Before the American Civil War, a free black man named Solomon Northup lives in New-York, the north. But in 1841, he is drugged, kidnapped and sold into slavery in the south. There in Louisiana he is kept in bondage for 12 years until 1853. The story has been adapted by screenwriter John Ridley (Red Tails) from Solomon Northup’s memoir as told to white abolitionist writer, David Wilson. The autobiography was a moderate hit, selling 30,000 copies in 1853, but then fell into obscurity for years until it was re-discovered by historians and republished in 1968.
There are moments in 12 Years a Slave that are excruciating. Director Steve McQueen’s gaze is unflinching as it lingers over the brutality in long extended takes. The dehumanization of slavery is presented as something for the audience to reflect upon. From the second Northup wakes up chained in a cell, there is no relief from the constant outrage. He is given a new name and sold as if livestock. An accomplished violist, he is reduced to destroy the very instrument he once held so dear. Time and again we see a litany of atrocities–humiliation, beatings, rape–for our evaluation. Northup standing half-strangled in a noose on his tiptoes, hands tied behind his back, is a positively agonizing scene. Though not the most physically bloody example onscreen, and there are several, it is nevertheless, agonizing to watch. The camera persists at a distance in one very long protracted sequence. His feet barely touching the ground, interspersed with his gasps for air, we see slaves in the background: children happily playing and women doing laundry.
12 years a Slave is an influential film. Its depiction has contributed to the ongoing examination of slavery in the U.S. Django Unchained (2012), Beloved (1998), Amistad (1997), Glory (1989), Roots (1977) have all been a part of the canon, but 12 Years a Slave is different. The uncompromising portrayal of the horrors of slavery is its raison d’être. This isn’t an apology, but rather a condemnation. Extreme degradation is represented in unwavering barbarism throughout the entire running time. Much in the way that The Passion of the Christ exhibited the unrelenting gore of the crucifixion. For anyone not aware of the violence, it’s likely to be heralded as a revelation. I almost find praise for the drama’s supposed eye-opening spectacle troublesome, as if one’s complacency has been newly awakened to the perniciousness of slavery. For those who had an epiphany while watching, questions should be asked. How did your opinion of slavery change? What was it before?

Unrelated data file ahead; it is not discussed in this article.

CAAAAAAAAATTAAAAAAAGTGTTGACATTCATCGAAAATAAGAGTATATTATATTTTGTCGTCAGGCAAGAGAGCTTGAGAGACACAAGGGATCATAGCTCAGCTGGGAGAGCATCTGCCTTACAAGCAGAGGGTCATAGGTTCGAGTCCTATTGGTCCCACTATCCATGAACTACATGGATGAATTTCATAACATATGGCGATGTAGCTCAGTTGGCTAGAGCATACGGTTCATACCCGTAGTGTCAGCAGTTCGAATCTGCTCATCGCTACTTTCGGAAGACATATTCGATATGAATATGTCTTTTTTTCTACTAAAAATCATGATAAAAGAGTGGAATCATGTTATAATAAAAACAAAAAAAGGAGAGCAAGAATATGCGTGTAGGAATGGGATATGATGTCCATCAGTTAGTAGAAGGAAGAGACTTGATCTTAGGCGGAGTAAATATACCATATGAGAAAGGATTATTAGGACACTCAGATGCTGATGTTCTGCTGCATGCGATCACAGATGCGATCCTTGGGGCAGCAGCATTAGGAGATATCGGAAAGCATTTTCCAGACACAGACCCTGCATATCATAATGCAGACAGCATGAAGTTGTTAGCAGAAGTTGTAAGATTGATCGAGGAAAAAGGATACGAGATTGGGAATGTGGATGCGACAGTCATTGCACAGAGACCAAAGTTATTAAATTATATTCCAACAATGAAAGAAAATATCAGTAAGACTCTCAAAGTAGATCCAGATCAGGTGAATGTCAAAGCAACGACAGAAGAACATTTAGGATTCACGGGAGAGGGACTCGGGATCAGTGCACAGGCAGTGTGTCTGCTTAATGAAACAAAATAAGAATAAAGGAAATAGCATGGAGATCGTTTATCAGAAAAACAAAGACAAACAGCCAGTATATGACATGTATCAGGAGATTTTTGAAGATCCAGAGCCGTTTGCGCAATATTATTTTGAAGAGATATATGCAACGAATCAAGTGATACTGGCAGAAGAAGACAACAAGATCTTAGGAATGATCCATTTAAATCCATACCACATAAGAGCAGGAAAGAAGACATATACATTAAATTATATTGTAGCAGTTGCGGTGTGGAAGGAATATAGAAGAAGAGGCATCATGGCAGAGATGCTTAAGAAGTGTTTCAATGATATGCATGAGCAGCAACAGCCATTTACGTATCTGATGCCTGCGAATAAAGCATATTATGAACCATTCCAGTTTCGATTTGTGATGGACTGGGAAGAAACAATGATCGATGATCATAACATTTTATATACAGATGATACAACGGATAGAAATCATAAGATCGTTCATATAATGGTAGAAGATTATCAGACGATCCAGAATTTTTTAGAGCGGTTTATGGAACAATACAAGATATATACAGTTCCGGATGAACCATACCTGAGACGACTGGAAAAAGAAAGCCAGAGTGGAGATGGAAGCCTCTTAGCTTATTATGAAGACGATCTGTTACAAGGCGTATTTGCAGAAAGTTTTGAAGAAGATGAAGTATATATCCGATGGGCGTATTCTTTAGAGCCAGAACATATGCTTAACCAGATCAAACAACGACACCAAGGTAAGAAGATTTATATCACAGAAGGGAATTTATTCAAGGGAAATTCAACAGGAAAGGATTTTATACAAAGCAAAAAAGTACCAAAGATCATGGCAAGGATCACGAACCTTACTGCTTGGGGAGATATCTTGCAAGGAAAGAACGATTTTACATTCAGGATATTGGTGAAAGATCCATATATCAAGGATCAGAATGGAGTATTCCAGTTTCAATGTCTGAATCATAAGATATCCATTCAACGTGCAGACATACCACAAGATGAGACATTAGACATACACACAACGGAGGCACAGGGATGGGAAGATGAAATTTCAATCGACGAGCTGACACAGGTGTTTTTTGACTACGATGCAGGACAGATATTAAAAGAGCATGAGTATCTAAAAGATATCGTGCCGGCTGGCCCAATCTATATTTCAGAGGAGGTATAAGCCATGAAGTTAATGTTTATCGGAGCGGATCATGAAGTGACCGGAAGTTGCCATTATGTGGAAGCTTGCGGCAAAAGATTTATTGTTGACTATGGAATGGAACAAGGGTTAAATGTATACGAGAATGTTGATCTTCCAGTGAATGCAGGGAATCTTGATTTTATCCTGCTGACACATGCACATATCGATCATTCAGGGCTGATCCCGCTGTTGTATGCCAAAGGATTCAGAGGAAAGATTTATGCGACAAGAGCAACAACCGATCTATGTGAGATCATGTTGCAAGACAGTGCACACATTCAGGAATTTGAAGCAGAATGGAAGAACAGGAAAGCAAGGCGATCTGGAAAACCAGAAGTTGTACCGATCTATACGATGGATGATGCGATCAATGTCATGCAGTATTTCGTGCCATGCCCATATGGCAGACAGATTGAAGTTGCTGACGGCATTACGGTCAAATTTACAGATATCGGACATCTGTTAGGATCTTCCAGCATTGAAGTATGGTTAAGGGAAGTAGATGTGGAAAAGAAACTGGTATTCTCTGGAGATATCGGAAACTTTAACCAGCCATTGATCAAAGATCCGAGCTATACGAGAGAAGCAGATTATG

Certainly Chiwetel Ejiofor’s performance is the essence of the picture. It’s tragic to see a character who has his hope for rescue continually quashed or beaten out of him. His transformation from a carefree and happy family man to the downtrodden of society would be heartbreaking in anyone’s hands. However he maintains the humanity that we so desperately crave amongst the execrable representation of mankind on display. With his expressive eyes and quiet demeanor, he single-handedly commands our attention even amongst more flashy characterizations from his fellow actors. It’s a role that is subtle in its patience. “I don’t want to survive. I want to live,” he professes. His understated work further affirms that he is an actor with exceptional talent.
12 Years a Slave is a significant movie because it just might possibly be the first to truly flaunt the savagery in unexpurgated detail. What the historical epic does well is illustrating the lack of humanity that would cause one man to enslave another. There’s value in wallowing in the mire of its unpleasantness. But is graphic sadism enough to challenge your audience? I find the narrative doesn’t go far enough. There is such unspeakable physical and mental torture, I searched for answers. A great work of art would have dissected the mentality of the monster that could do this to another human being. Even after watching 12 Years a Slave, I am no clearer on why this ugly chapter in American history existed than I was before. There is craft in director Steve McQueen’s brutal reality. No film has done this in quite the same way before. For now, I suppose that‘s enough to add to the discussion of slavery, but the conversation is far from over.